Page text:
China Increases Military Exercises with Eastern Allies

Chinese military exercises in the Eastern Hemisphere are a familiar intelligence concern for U.S. agencies. However, concerns about Chinese militarism are rising as a result of significant increases in its joint operations with Russia and other allies in the last year.

China has substantially increased naval training exercises near Japan and Taiwan in the Pacific and in tandem with Iran in the Indian Ocean. The war games appear to generally model responses to U.S. naval power in the region. Exercises also indicate plans for closing down traffic in the South China Sea in the event of an invasion and occupation of Taiwan.

China’s Defense Minister has directly threatened “all-out war” if Taiwan attempts to actually assert officially recognized independence. The Biden administration has been equivocal about whether the U.S. would support or defend Taiwan in that event.

Japan in particular has sent out alert signals that it is concerned that the Chinese are asserting their naval power as a means of increasing international tensions.

Meanwhile, military operatives in Russia gave indications last month that President Vladimir Putin is preparing that country for a “colossal war with NATO.”

China is also increasing its military ties with nuclear power Pakistan as that nation’s economy is teetering. The officially reported inflation rate in Pakistan exceeds 13.3% and its finance minister has said the country faces financial collapse if it does not soon receive an expected $36 billion loan from the IMF. Pakistan’s precarious condition could put it in a vulnerable position in an alliance with the aggressive Chinese government.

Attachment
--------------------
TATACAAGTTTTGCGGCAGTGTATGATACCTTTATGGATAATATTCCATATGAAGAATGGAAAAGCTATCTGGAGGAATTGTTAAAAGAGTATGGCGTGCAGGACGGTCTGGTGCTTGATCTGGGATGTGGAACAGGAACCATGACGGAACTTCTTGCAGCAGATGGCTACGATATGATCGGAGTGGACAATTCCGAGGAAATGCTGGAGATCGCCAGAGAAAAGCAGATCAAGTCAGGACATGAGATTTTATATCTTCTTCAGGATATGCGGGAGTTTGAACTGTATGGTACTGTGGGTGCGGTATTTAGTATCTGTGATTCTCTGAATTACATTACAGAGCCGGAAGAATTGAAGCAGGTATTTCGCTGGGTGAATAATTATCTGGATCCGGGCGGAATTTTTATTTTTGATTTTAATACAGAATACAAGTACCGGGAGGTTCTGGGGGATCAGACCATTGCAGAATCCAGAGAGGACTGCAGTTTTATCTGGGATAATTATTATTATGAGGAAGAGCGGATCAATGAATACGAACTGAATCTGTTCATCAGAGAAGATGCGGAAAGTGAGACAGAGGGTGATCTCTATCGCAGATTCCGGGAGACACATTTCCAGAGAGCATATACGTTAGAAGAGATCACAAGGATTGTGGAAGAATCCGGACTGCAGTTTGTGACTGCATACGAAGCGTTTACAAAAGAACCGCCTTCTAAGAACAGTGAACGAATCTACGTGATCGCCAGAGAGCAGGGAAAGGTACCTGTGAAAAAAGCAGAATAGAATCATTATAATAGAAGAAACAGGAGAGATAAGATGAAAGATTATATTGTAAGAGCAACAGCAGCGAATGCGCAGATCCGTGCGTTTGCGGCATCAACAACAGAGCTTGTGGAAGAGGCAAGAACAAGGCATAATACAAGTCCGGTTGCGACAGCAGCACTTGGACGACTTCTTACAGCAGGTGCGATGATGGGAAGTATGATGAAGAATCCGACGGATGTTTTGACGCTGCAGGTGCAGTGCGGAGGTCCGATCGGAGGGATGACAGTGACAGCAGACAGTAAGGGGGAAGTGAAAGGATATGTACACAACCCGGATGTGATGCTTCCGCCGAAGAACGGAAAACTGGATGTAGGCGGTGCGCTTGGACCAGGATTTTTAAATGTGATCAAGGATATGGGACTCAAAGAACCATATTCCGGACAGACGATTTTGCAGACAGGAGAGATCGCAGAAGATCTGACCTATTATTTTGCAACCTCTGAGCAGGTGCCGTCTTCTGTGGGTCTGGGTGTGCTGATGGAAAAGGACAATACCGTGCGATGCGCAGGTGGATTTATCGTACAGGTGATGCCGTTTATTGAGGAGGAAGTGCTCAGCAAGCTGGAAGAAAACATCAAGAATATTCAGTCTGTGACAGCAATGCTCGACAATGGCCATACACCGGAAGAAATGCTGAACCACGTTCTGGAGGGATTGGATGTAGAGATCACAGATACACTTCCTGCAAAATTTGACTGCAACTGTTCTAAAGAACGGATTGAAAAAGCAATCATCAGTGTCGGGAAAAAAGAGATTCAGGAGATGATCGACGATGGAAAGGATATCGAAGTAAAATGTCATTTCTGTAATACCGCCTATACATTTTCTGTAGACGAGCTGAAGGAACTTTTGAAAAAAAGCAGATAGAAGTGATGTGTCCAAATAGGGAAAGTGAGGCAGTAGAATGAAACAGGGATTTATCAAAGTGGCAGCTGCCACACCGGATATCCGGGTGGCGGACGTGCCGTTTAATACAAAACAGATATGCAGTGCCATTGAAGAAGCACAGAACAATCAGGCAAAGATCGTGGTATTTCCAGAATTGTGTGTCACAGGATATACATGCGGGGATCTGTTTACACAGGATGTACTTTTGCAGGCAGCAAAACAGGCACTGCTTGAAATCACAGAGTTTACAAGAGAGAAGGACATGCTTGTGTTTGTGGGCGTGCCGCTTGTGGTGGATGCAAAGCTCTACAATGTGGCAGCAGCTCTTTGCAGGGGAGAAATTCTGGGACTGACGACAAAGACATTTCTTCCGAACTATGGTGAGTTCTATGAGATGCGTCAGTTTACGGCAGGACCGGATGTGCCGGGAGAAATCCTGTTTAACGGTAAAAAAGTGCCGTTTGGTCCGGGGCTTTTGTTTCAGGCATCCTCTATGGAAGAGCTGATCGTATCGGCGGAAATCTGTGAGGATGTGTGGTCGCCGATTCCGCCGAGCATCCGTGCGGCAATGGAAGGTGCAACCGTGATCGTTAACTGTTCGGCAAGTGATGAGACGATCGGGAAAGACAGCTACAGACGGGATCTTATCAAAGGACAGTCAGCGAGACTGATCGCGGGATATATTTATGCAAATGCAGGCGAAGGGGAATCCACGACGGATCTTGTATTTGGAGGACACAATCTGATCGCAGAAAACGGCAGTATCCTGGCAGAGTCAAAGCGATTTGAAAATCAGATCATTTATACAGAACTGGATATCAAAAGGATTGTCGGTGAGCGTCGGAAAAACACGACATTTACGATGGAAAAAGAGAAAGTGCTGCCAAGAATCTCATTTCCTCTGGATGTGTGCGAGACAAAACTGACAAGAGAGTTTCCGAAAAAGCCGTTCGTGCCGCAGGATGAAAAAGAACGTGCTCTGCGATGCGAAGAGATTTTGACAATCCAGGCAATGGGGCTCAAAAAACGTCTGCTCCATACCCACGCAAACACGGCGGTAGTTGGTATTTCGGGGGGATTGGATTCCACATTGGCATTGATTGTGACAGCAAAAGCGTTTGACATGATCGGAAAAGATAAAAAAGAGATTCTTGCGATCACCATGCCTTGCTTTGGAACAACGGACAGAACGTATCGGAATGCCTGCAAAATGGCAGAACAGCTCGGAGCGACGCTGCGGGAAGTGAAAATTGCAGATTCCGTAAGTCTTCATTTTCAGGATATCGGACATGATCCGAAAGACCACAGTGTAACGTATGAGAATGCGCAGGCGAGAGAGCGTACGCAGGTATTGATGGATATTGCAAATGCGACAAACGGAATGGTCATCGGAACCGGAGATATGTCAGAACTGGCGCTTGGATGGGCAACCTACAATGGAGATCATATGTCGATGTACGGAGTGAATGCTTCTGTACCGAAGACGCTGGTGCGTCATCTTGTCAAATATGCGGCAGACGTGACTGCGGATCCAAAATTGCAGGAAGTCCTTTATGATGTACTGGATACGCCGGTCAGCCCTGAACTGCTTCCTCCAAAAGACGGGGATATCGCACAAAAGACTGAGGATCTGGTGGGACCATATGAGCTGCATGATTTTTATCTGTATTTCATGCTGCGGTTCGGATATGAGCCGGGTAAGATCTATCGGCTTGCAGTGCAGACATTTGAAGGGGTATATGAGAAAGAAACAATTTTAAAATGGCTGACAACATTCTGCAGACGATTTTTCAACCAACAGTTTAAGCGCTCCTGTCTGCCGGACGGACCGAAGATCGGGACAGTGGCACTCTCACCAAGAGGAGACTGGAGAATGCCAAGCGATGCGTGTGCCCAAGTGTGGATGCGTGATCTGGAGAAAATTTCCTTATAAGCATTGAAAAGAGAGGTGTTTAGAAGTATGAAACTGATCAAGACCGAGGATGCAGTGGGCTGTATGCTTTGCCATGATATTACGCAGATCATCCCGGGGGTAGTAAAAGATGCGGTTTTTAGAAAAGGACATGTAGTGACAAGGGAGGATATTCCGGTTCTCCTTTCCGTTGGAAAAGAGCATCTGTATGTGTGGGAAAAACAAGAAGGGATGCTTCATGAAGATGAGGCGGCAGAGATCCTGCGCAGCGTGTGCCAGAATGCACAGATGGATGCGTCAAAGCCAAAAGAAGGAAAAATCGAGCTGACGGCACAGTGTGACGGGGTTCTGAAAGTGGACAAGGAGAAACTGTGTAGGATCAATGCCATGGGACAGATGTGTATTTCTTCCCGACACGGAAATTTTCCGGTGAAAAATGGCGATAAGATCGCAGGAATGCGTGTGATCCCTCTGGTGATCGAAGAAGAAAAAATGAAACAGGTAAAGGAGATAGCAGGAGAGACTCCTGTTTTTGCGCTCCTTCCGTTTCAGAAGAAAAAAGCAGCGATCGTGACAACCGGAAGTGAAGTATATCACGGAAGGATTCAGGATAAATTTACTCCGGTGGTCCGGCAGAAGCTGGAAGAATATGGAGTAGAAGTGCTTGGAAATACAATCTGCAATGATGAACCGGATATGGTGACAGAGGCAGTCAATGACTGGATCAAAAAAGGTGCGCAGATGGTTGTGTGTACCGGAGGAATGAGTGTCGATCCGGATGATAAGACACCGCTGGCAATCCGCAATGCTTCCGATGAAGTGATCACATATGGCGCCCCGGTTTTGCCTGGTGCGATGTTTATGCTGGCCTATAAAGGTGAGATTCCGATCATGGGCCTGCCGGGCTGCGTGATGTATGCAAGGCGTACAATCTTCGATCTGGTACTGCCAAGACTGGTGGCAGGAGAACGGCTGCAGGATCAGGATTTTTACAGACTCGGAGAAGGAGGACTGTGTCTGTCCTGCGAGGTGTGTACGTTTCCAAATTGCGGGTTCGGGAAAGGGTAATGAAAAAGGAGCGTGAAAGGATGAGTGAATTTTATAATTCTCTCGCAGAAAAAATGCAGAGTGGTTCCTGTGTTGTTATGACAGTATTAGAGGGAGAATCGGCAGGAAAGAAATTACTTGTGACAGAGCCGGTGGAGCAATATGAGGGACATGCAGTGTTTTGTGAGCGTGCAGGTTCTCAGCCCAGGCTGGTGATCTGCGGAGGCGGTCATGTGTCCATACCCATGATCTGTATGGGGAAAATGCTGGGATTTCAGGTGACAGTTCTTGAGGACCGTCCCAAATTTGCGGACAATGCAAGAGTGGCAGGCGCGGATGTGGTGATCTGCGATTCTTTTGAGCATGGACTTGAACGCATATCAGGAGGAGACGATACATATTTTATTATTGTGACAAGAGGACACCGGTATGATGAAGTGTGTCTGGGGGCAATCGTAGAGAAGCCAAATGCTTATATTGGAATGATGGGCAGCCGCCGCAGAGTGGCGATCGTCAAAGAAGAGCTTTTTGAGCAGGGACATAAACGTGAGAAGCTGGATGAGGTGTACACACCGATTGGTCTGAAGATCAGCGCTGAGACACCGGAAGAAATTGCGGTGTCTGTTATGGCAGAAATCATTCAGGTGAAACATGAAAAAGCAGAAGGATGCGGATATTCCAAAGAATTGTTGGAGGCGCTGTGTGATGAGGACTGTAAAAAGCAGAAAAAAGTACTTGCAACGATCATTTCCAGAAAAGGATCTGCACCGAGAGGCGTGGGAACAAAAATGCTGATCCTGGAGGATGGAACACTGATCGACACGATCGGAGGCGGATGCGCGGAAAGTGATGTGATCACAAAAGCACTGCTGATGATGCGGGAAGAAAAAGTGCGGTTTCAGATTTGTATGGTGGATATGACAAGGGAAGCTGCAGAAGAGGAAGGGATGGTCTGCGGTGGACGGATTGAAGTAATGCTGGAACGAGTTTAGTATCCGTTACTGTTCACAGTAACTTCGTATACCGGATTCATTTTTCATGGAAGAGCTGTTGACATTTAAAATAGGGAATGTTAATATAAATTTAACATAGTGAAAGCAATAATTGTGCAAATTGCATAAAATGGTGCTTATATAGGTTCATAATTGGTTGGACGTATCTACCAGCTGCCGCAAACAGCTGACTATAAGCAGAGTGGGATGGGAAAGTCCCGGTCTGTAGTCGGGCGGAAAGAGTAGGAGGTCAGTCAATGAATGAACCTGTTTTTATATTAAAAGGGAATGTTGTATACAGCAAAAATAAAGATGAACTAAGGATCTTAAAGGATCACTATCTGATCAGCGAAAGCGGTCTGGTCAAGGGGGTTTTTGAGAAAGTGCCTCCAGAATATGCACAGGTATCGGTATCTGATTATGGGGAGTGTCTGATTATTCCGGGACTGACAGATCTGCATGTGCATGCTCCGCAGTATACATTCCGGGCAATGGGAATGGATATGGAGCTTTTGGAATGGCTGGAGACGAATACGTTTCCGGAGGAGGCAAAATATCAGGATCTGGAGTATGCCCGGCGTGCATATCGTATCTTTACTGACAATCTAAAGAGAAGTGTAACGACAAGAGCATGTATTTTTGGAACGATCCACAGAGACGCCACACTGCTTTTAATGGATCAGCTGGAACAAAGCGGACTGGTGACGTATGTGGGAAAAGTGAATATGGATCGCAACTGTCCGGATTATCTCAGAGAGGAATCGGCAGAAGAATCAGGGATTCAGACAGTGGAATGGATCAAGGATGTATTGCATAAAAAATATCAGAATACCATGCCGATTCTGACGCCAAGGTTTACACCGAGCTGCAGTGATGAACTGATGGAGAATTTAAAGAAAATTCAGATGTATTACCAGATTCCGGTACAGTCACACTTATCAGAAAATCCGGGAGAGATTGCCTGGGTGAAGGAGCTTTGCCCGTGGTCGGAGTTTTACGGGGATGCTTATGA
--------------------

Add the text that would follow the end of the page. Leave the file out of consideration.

India is highly concerned about what Pakistan’s military connections with China will mean to its difficult border relationship. The Pakistani Chief of Army Staff General recently claimed that his country enjoys a “rock solid alliance” with China.

Analysts believe that China may be using Pakistan as leverage against India to force it to align with Chinese military objectives in the Indian Ocean region. That pressure could threaten the West’s long standing military alliance with India.

China is expected to continue in its diplomatic claims that it is only attempting to lead peace efforts between India, Pakistan, and other nations in the region. That effort may actually be designed to increase China’s ability to operate in the area with a free hand.

In the event that China is able to cement relationships with Russia, India, Pakistan, and Iran, NATO may find it difficult or impossible to use deterrence as a way to prevent regional war. Economic sanctions would likely become much less effective as a means for peacekeeping.